From Slavery to Poverty: The Racial Origins of Welfare in New York, 1840-1918 by Gunja SenGupta

From Slavery to Poverty: The Racial Origins of Welfare in New York, 1840-1918



Download From Slavery to Poverty: The Racial Origins of Welfare in New York, 1840-1918




From Slavery to Poverty: The Racial Origins of Welfare in New York, 1840-1918 Gunja SenGupta
Language: English
Page: 352
Format: pdf
ISBN: 0814740618, 9780814740613
Publisher:

Review

Uniting African-American history, welfare history, whiteness studies, and women's studies, SenGupta exposes and contests the racialized nineteenth-century imagery of America as an open, competitive, individualistic, monolithic, "white Republic."-The Journal of Interdisciplinary History,

"Indeed, though race is firmly in the foreground of this analysis, the hidden strength of this book is its abundant illustration of how poor New Yorkers, of every ethnic background, used welfare institutions to their own purposes. In the difficult task of approaching welfare history from the pauper's point of view, Gunja SenGupta has succeeded... Well worth reading for those interested in the lives of the poor and the realities of social welfare, this book also provides new insights into the history of race ideology in the nineteenth century."-The Journal of American History,

From Slavery to Poverty digs deeply into the vexed history of race and welfare in New York city. This book sparkles with fresh insights into the complicated story of black life in America's most important city.”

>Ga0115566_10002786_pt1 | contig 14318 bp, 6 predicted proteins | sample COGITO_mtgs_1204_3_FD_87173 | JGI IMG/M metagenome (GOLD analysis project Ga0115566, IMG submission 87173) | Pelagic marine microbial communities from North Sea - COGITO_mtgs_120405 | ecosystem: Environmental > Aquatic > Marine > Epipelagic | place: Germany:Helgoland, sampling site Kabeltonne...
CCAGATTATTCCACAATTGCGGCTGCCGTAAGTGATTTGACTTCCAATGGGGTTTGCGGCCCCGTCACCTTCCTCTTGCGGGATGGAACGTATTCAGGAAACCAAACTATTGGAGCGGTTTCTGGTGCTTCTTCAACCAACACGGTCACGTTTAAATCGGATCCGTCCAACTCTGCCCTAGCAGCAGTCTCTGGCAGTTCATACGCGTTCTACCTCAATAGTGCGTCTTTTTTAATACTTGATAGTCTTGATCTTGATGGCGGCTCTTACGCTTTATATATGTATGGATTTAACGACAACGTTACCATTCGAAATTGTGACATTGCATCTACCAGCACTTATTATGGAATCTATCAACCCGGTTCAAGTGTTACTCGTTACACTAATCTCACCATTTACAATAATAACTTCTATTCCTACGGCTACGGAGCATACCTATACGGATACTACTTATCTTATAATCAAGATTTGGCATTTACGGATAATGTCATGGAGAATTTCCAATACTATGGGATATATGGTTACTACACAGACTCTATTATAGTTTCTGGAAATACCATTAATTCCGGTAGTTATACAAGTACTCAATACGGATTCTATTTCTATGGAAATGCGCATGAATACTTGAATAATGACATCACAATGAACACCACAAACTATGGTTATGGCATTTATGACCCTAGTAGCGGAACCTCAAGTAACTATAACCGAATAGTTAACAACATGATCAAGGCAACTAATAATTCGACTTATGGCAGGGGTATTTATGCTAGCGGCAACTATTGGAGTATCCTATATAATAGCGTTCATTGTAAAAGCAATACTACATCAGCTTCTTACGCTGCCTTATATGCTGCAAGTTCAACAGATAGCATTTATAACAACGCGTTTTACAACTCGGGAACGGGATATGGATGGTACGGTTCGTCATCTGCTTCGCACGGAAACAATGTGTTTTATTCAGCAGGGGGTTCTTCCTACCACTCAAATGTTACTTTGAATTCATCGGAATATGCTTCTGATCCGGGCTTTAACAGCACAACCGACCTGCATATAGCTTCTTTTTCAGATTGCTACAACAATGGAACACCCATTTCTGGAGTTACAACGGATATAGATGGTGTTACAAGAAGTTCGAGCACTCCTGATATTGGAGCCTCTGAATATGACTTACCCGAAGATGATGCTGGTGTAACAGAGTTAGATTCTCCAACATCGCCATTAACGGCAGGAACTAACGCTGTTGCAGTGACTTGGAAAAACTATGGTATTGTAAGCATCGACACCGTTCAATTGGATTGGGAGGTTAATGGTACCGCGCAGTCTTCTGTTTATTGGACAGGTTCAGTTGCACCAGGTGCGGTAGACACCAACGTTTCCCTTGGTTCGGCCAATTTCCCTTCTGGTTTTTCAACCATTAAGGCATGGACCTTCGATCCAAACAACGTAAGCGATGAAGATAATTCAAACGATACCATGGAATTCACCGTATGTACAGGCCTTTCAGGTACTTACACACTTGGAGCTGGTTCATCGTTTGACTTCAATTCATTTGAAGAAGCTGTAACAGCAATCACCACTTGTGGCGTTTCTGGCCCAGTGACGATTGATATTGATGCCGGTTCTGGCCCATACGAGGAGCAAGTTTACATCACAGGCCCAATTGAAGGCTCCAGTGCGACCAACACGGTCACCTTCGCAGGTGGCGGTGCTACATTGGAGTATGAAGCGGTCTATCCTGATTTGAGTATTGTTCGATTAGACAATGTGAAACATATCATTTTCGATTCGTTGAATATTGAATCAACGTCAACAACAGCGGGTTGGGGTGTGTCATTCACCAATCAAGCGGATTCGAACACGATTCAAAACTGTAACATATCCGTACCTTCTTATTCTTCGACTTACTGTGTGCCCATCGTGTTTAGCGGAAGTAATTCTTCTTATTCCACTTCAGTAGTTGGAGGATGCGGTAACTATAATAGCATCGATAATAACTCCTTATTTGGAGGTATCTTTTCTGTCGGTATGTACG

-Shane White,author of Stories of Freedom in Black New York

“This brilliantly written and boldly argued book finds the origins of popular ideas about race and poverty in a dynamic world of immigrants, former slaves, working women, transients, the elderly, prisoners, and children. Filled with rich details, compelling stories, and unexpected and enlightening examples, From Slavery to Poverty examines the struggles of poor and dispossessed people to expose the pernicious policies and dangerous ideas that cast African Americans as perpetually and inevitably dependent. Those of us who love history will return to this book over and over.”
-Craig Steven Wilder,author of A Covenant with Color: Race and Social Power in Brooklyn

“SenGupta's finely crafted study of post-slavery poverty in New York City gives a much higher level of understanding of the plight and courage of African Americans in the metropolis. By illuminating the tough economics of black life in nineteenth-century New York, she adds much-needed breadth to contemporary debate over how slavery affects the conditions of urban African Americans today.”
-Graham Russell Gao Hodges,author of Root and Branch: African Americans in New York and East Jersey, 1613-1863

About the Author

Gunja SenGupta is professor of history at Brooklyn College and the Graduate Center, City University of New York. She is the author of For God and Mammon: Evangelicals and Entrepreneurs, Masters and Slaves in Territorial Kansas.

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